11 items from 2013
Robert Pattinson and David Cronenberg ‘Maps to the Stars’ gets German distribution, Toronto screening Starring Robert Pattinson, Julianne Moore, John Cusack, and Mia Wasikowska, Maps to the Stars has found a German distributor. Screen Daily reports that Christian Meinke’s Mfa+ has acquired the rights to the David Cronenberg-directed Hollywood satire at the American Film Market, recently held in Santa Monica. Mfa+ also picked up Vincent Grashaw’s feature debut Coldwater and Tobias Lindholm’s Danish thriller A Hijacking / Kapringen, which has a similar premise to that of the Paul Greengrass and Tom Hanks hit Captain Phillips. (Photo: Robert Pattinson on the set of Maps to the Stars.) In Map to the Stars, John Cusack (replacing Viggo Mortensen) plays a Los Angeles analyst and self-help guru whose wife (Olivia Williams) is immersed in the career of their teen star son (Evan Bird), fresh off of rehab. Their daughter (Mia Wasikowska »
- Andre Soares
Christian Meinke’s Mfa+ has picked up David Cronenberg’s Maps To The Stars, starring Robert Pattinson, Julianne Moore and John Cusack, and Tobias Lindholm’s thriller A Hijacking (Kapringen), about a Danish cargo ship hijacked by Somali pirates.
Mfa+ has also picked up producer/actor Vincent Grashaw’s feature debut Coldwater, which premiered at this year’s SXSW festival and won the audience award for best feature at Prague’s Fresh Film Festival.
Munich-based Tiberius Film came back from Santa Monica with another three titles in its luggage along with the films it had picked up at the beginning of the market.
- firstname.lastname@example.org (Martin Blaney)
Tom Hanks is superb as the captain of a hijacked ship in a nail-biter that manages to tell both sides of the story
Two things about this riveting dramatisation of a real-life hijacking from 2009 tell you that you're watching a Paul Greengrass film. First, there is the urgent handheld camerawork, a directorial trademark refined and perfected by cinematographer Barry Ackroyd, which lends an air of pseudo-documentary authenticity to carefully staged reconstructions, putting us right there in the huddle of the action.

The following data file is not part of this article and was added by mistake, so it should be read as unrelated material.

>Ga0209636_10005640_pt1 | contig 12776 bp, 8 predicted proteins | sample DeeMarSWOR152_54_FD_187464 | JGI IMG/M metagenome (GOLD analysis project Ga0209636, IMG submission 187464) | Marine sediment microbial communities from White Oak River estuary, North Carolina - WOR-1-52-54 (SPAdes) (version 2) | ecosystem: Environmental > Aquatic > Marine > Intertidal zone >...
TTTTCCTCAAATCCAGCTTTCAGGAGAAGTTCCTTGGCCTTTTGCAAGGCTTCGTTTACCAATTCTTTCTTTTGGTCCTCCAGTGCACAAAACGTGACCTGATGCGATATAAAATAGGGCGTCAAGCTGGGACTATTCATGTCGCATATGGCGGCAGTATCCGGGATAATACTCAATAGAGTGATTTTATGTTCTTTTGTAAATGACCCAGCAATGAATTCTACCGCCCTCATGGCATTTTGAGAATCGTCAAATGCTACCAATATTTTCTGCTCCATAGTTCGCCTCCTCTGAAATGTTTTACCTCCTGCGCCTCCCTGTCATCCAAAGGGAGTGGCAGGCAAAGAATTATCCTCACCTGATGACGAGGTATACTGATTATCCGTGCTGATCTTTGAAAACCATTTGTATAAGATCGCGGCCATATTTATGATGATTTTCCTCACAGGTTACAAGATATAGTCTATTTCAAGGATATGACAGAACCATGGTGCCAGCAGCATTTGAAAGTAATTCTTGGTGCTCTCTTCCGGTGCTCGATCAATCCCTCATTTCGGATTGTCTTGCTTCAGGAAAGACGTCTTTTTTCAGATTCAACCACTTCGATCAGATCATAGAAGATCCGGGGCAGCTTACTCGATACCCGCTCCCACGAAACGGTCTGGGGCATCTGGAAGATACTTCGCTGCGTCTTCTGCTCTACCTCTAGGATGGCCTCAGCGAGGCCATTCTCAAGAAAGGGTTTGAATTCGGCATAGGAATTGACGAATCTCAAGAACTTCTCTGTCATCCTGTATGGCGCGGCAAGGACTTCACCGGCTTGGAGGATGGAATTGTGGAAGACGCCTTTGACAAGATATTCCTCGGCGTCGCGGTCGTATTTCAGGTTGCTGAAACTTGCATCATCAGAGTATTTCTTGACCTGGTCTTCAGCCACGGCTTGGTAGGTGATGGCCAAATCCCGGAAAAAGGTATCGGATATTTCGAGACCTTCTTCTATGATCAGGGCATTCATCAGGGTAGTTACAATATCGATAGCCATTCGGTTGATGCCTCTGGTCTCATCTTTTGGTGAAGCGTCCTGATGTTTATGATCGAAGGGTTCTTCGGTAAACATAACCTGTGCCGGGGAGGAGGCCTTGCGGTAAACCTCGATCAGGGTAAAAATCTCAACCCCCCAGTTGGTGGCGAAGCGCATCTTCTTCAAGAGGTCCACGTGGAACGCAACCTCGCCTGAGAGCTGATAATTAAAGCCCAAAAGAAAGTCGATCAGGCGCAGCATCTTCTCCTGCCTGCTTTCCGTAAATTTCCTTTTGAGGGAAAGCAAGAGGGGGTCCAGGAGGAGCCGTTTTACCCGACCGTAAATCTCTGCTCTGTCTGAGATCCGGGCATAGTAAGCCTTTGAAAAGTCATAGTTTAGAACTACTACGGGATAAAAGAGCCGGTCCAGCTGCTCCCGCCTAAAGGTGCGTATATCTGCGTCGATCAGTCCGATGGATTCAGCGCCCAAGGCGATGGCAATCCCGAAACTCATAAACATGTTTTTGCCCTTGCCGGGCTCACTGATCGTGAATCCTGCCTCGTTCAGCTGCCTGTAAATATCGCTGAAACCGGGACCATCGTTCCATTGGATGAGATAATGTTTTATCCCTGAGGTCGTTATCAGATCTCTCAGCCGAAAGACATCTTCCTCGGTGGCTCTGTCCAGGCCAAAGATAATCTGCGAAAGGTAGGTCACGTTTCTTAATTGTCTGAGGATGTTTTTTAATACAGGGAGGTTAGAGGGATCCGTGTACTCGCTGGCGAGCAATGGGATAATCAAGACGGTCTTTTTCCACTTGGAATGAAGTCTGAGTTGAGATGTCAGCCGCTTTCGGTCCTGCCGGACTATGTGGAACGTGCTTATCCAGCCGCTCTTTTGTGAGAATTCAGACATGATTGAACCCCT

Then there is the wider perspective. While the title namechecks the American sea captain upon whose book this movie is partly based, our first encounter with the young Somalis who chase and board the gigantic Maersk Alabama is on the shores of their homeland, delving (briefly but significantly) into the poverty that drives fishermen to risk life and limb in pursuit of deep sea big game. For all its action aesthetics and nail-biting, »
- Mark Kermode
A Hijacking director Tobias Lindholm to next shoot a feature about military action in Afghanistan.
The film will conclude the trilogy of “desperate men in small rooms,” which Lindholm launched with the prison drama, R (co-directed by Michael Noer in 2010).
Danish actor Pilou Asbæk, who was is in hopeless situations in both R and Kapringen – as a young prisoner and as a ship’s cook taken hostage – will also star in The War, as a soldier on mission in Afghanistan.
Nordisk confirmed that the themes of the film will cover democracy, violence, the cost »
- email@example.com (Jorn Rossing Jensen)
★★★★☆ Tobias Lindholm's A Hijacking (Kapringen, 2012) is a refreshingly naturalistic, fictionalised tale of a Danish merchant vessel held captive by Somali pirates. Traversing the usual heightened testosterone and bravado of other hostage dramas, A Hijacking may be short on action, but more than makes up for it with an evolving atmosphere of anxiety and fear. Danish cargo freighter the Mv Rozen is currently sailing the Indian ocean, where cook Mikkel (Pilou Asbæk) will shortly disembark in Mumbai and travel home to see his wife and daughter. However, the moment we see him call home, we know exactly what's about to transpire.
A Hijacking's eponymous and inevitable assault peculiarly takes a back seat, with Lindholm transferring the action from the endangered crew to a company boardroom in Denmark, where hard-nosed CEO Peter Ludvigsen (Søren Malling) is currently negotiating a lucrative deal with a Japanese conglomerate. He's interrupted with the devastating news »
- CineVue UK
Trevor Hogg chats with Tobias Lindholm about the craft of screenwriting and his quest to write a sea adventure which led him to produce the Danish film Kapringen otherwise known as A Hijacking. Be aware there are spoilers...